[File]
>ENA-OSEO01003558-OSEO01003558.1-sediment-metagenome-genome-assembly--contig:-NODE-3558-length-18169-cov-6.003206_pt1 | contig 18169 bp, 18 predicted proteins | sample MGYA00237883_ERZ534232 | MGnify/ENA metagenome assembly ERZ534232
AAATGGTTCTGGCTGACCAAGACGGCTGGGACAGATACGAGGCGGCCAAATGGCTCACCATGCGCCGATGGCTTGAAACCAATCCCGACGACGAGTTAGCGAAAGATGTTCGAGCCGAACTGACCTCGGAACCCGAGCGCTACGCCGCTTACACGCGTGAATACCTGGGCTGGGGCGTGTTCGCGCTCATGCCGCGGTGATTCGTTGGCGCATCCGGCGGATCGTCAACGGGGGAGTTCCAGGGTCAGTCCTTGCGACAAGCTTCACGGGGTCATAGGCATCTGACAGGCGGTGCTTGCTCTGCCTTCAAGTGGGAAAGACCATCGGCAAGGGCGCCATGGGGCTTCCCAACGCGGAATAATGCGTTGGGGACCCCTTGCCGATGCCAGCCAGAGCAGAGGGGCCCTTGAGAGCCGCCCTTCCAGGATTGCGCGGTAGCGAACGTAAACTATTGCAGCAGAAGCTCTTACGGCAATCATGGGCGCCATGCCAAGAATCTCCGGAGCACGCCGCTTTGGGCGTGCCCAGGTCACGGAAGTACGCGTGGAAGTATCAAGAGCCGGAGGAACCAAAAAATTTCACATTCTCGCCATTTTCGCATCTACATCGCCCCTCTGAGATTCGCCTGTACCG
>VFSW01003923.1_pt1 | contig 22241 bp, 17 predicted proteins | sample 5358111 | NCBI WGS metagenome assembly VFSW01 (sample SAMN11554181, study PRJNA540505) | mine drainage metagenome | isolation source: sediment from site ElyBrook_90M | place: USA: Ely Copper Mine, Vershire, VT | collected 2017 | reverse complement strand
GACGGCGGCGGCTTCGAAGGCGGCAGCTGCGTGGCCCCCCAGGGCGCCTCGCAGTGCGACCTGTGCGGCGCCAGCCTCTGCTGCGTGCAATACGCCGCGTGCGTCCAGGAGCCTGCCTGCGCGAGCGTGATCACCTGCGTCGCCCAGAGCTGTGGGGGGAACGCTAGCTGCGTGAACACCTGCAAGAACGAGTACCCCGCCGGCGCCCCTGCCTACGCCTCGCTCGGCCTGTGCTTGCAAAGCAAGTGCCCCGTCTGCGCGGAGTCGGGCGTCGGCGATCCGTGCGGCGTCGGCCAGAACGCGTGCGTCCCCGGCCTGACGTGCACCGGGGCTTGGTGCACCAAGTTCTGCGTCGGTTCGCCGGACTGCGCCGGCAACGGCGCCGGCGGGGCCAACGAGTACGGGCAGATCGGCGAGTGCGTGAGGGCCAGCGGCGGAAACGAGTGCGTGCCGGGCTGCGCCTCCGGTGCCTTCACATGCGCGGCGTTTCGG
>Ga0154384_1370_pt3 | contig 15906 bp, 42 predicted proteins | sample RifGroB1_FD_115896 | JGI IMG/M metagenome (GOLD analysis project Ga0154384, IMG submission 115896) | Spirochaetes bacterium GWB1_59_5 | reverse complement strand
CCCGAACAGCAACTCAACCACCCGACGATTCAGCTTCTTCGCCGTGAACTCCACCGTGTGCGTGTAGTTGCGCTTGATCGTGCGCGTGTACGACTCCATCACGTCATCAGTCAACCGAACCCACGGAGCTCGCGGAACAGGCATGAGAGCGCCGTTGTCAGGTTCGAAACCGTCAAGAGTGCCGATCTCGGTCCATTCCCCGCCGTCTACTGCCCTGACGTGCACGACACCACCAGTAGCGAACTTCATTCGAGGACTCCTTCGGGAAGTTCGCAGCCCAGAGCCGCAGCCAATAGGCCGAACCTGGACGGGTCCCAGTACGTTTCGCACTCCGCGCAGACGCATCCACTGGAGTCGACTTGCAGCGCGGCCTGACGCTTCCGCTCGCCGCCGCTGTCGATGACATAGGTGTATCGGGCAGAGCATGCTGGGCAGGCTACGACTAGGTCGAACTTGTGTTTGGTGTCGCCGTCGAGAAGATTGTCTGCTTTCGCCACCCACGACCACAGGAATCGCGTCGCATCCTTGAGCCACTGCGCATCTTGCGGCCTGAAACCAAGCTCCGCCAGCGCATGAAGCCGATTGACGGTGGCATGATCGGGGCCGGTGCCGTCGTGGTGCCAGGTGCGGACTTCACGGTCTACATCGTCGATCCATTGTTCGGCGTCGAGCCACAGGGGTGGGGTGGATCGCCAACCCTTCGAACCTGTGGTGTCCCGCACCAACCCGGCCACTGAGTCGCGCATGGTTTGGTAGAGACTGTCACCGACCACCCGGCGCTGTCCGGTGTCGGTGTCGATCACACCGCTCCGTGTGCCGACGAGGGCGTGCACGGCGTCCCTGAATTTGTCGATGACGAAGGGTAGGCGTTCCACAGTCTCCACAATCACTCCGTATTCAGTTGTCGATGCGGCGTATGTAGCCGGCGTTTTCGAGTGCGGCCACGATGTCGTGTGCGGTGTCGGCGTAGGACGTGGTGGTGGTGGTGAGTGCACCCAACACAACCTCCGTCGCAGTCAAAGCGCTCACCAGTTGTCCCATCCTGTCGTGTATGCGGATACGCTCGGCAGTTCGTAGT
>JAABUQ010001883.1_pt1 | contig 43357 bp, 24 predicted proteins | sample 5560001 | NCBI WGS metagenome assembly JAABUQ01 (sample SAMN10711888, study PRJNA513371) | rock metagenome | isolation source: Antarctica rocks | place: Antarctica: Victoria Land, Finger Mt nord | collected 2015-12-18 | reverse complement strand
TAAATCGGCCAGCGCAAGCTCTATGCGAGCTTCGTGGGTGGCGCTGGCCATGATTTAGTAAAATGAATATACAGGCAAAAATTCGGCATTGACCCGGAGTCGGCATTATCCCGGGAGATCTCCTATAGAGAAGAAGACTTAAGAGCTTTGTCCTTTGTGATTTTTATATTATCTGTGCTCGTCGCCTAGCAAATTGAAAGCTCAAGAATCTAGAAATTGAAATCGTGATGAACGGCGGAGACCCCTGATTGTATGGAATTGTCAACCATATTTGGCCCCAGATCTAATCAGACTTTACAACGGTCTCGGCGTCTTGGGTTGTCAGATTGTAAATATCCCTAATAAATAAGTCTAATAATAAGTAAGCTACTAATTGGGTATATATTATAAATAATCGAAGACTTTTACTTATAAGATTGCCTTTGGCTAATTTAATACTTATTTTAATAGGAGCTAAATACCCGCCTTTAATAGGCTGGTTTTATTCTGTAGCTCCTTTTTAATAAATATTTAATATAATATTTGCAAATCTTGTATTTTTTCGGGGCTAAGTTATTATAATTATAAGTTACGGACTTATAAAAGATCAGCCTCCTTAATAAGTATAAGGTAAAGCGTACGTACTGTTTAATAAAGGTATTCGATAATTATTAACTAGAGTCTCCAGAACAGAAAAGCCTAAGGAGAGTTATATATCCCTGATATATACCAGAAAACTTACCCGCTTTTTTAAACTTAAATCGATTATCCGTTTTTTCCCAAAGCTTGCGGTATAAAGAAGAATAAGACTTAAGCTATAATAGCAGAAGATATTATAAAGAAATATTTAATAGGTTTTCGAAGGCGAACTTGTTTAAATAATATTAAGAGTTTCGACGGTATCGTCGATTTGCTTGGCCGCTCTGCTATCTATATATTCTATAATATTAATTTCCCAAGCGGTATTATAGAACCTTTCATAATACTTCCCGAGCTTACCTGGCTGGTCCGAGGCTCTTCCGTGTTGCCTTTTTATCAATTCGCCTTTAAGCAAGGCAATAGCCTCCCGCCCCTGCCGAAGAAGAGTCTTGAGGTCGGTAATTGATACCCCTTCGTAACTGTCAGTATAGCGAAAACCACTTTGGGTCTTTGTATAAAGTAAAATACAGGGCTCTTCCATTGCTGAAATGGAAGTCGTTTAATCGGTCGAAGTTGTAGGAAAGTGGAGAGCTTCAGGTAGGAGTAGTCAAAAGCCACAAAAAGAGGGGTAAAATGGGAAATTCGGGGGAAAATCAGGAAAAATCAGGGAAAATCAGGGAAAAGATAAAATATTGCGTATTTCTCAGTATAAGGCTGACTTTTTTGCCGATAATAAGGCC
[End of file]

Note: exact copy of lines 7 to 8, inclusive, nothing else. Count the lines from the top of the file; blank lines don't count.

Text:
>JAABUQ010001883.1_pt1 | contig 43357 bp, 24 predicted proteins | sample 5560001 | NCBI WGS metagenome assembly JAABUQ01 (sample SAMN10711888, study PRJNA513371) | rock metagenome | isolation source: Antarctica rocks | place: Antarctica: Victoria Land, Finger Mt nord | collected 2015-12-18 | reverse complement strand
TAAATCGGCCAGCGCAAGCTCTATGCGAGCTTCGTGGGTGGCGCTGGCCATGATTTAGTAAAATGAATATACAGGCAAAAATTCGGCATTGACCCGGAGTCGGCATTATCCCGGGAGATCTCCTATAGAGAAGAAGACTTAAGAGCTTTGTCCTTTGTGATTTTTATATTATCTGTGCTCGTCGCCTAGCAAATTGAAAGCTCAAGAATCTAGAAATTGAAATCGTGATGAACGGCGGAGACCCCTGATTGTATGGAATTGTCAACCATATTTGGCCCCAGATCTAATCAGACTTTACAACGGTCTCGGCGTCTTGGGTTGTCAGATTGTAAATATCCCTAATAAATAAGTCTAATAATAAGTAAGCTACTAATTGGGTATATATTATAAATAATCGAAGACTTTTACTTATAAGATTGCCTTTGGCTAATTTAATACTTATTTTAATAGGAGCTAAATACCCGCCTTTAATAGGCTGGTTTTATTCTGTAGCTCCTTTTTAATAAATATTTAATATAATATTTGCAAATCTTGTATTTTTTCGGGGCTAAGTTATTATAATTATAAGTTACGGACTTATAAAAGATCAGCCTCCTTAATAAGTATAAGGTAAAGCGTACGTACTGTTTAATAAAGGTATTCGATAATTATTAACTAGAGTCTCCAGAACAGAAAAGCCTAAGGAGAGTTATATATCCCTGATATATACCAGAAAACTTACCCGCTTTTTTAAACTTAAATCGATTATCCGTTTTTTCCCAAAGCTTGCGGTATAAAGAAGAATAAGACTTAAGCTATAATAGCAGAAGATATTATAAAGAAATATTTAATAGGTTTTCGAAGGCGAACTTGTTTAAATAATATTAAGAGTTTCGACGGTATCGTCGATTTGCTTGGCCGCTCTGCTATCTATATATTCTATAATATTAATTTCCCAAGCGGTATTATAGAACCTTTCATAATACTTCCCGAGCTTACCTGGCTGGTCCGAGGCTCTTCCGTGTTGCCTTTTTATCAATTCGCCTTTAAGCAAGGCAATAGCCTCCCGCCCCTGCCGAAGAAGAGTCTTGAGGTCGGTAATTGATACCCCTTCGTAACTGTCAGTATAGCGAAAACCACTTTGGGTCTTTGTATAAAGTAAAATACAGGGCTCTTCCATTGCTGAAATGGAAGTCGTTTAATCGGTCGAAGTTGTAGGAAAGTGGAGAGCTTCAGGTAGGAGTAGTCAAAAGCCACAAAAAGAGGGGTAAAATGGGAAATTCGGGGGAAAATCAGGAAAAATCAGGGAAAATCAGGGAAAAGATAAAATATTGCGTATTTCTCAGTATAAGGCTGACTTTTTTGCCGATAATAAGGCC